So although most of my recent posts have involved formatting, proofing, rejecting, reformatting, reproofing, and re-rejecting the print editions of Shards and Ravels, killing trees isn’t the only thing that’s been going on around here. We’ve also been getting caught up on the first two episodes of the “Breaking Bad” spinoff prequel “Better Call Saul“, as well as the Gone Girl spinoff “Gone Girl“. Oh, and my wife has been getting caught up on her naps.
The film “Gone Girl” is, of course, based on the novel Gone Girl, by Gillian Flynn, which I finally got around to reading a few months ago and then passed along to my wife. She has a stack of dog training books and related materials that tend to keep her occupied, so she never actually picked up Gone Girl after I gave it to her. Instead, when the “Gone Girl” trailer appeared in front of some other movie we were watching, something like this conversation ensued:
Me: “This is the movie of that book I gave you. Did you read it yet?”
Wife: “No. Did he really kill her?”
Me: “What, you want me to spoil it for you?”
Me: “Don’t you want to be surprised?”
Me: “Are you sure?”
Me: (reveals plot twists and such)
Wife: “Thanks, now I don’t have to read it.”
My wife is not one to be troubled by knowing plot twists ahead of time. In fact she is notorious for asking me, in the middle of movies where I know things about the plot that she doesn’t, what is going to happen next, thus avoiding any dangerous suspense. Douglas Adams would approve, as illustrated by Chapter 16 of “The Hitchhiker’s Guide to the Galaxy”, conveniently summarized by Schmoop.com:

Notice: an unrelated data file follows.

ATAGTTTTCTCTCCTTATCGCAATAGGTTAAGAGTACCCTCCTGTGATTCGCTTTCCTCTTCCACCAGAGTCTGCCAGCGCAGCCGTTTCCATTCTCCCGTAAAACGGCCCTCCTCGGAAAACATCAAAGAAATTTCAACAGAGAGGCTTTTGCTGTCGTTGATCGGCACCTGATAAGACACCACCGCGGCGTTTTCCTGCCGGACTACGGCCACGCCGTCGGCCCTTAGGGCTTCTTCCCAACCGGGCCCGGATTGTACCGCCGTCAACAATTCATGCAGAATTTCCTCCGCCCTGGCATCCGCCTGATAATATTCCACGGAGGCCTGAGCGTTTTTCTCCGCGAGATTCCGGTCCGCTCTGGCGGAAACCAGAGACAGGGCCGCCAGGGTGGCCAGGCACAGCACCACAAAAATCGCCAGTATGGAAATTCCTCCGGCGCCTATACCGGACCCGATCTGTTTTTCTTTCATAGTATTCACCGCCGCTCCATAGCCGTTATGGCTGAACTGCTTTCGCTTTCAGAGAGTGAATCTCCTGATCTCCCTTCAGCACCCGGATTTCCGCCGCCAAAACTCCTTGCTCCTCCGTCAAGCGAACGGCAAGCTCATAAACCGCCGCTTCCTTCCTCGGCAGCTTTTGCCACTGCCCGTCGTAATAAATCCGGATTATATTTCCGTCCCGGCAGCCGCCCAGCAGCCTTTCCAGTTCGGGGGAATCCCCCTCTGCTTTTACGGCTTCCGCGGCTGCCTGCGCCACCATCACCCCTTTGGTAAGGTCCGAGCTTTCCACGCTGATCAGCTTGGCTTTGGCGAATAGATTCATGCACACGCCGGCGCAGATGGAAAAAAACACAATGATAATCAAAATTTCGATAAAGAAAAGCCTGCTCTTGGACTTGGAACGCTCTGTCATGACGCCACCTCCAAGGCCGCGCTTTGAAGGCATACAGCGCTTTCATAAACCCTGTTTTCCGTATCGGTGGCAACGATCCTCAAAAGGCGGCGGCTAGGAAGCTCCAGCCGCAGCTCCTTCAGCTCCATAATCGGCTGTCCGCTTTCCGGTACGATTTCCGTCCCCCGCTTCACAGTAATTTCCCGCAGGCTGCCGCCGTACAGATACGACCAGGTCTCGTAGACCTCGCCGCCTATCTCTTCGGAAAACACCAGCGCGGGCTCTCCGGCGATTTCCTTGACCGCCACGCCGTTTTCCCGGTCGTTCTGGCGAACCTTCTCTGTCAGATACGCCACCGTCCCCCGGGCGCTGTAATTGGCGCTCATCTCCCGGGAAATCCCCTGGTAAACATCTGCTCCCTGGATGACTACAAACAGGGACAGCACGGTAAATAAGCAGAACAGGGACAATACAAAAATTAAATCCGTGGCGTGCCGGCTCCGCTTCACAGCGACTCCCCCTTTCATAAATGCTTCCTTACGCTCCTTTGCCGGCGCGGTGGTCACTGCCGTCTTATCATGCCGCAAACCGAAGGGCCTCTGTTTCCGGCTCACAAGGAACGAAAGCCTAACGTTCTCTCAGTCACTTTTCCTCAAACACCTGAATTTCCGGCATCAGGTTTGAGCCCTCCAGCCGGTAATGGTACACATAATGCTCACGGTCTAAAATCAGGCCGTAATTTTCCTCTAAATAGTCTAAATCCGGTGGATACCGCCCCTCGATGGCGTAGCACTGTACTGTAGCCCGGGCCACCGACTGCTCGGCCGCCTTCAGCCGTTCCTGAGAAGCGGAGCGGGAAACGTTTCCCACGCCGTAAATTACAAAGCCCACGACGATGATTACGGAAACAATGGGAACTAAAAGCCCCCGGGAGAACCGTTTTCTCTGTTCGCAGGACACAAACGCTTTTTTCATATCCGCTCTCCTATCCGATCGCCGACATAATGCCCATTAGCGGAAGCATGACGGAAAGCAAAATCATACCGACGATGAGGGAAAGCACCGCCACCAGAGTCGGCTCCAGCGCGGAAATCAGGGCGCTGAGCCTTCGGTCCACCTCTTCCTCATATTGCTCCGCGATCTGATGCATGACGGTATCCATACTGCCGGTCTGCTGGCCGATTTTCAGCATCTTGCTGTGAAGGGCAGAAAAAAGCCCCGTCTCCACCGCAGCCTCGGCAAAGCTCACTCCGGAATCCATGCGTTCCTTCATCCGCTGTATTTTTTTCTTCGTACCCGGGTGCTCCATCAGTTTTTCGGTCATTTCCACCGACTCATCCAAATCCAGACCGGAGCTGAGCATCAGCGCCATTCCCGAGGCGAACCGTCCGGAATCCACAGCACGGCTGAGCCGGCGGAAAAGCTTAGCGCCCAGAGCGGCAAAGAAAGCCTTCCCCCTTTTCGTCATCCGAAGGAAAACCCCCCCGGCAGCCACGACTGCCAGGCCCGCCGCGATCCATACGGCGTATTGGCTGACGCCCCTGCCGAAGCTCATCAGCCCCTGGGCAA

The Hitchhiker’s Guide to the Galaxy
Chapter 16 Summary
How It All Goes Down
* Arthur gets woken up by an argument between Ford and Zaphod. Zaphod argues that the planet is Magrathea, while Ford argues that Magrathea is just a myth.
* Zaphod tries to prove the planet is Magrathea by pointing out distinctive features, like the fact that it has two suns. What a show-offy planet.
* Arthur is amazed by the planet, but he also wishes he had a cup of tea. Tea is a drug that has ruined Britain. Just say no.
* While Ford and Zaphod continue to argue and look at the planet, Arthur adds: “The suspense is killing me”. This leads the narrator to note that stress is a serious problem, so to avoid suspense, the narrator will tell the reader a few things right now:
(A) The planet is Magrathea.
(B) Missiles are about to be launched at the Heart of Gold, but no one will be seriously hurt—though Trillian’s mice cage will get broken.
(C) Someone will get a bruise on his or her arm, but to preserve some suspense, the narrator won’t tell us who.*
Anyway, “Gone Girl” the movie arrived a month or two later, which happened to be shortly after the DVR recorded the first two episodes of “Better Call Saul”. We had to make a difficult decision: Which to watch first.
Me: “We have ‘Gone Girl’ and we have ‘Better Call Saul’. Which one is more likely to hold your interest?”
So we spun up the first episode of “Better Call Saul”, which starts with some anonymous nondescript schlub working in a Cinnabon (mmm, Cinnabon) before flashing back to the halcyon days before Saul ever heard of Walter White.
Wife: “Is that Saul?”